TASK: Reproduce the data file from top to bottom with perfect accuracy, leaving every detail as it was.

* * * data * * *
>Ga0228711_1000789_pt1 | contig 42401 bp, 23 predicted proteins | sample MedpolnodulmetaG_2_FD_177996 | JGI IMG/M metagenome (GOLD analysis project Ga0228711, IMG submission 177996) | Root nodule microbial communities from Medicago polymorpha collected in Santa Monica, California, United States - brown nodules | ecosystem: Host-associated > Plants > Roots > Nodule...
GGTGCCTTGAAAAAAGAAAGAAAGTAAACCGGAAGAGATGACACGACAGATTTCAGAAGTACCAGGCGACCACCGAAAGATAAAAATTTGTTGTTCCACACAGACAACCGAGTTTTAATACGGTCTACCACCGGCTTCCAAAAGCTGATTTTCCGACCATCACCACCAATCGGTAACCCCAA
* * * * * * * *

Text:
>Ga0228711_1000789_pt1 | contig 42401 bp, 23 predicted proteins | sample MedpolnodulmetaG_2_FD_177996 | JGI IMG/M metagenome (GOLD analysis project Ga0228711, IMG submission 177996) | Root nodule microbial communities from Medicago polymorpha collected in Santa Monica, California, United States - brown nodules | ecosystem: Host-associated > Plants > Roots > Nodule...
GGTGCCTTGAAAAAAGAAAGAAAGTAAACCGGAAGAGATGACACGACAGATTTCAGAAGTACCAGGCGACCACCGAAAGATAAAAATTTGTTGTTCCACACAGACAACCGAGTTTTAATACGGTCTACCACCGGCTTCCAAAAGCTGATTTTCCGACCATCACCACCAATCGGTAACCCCAA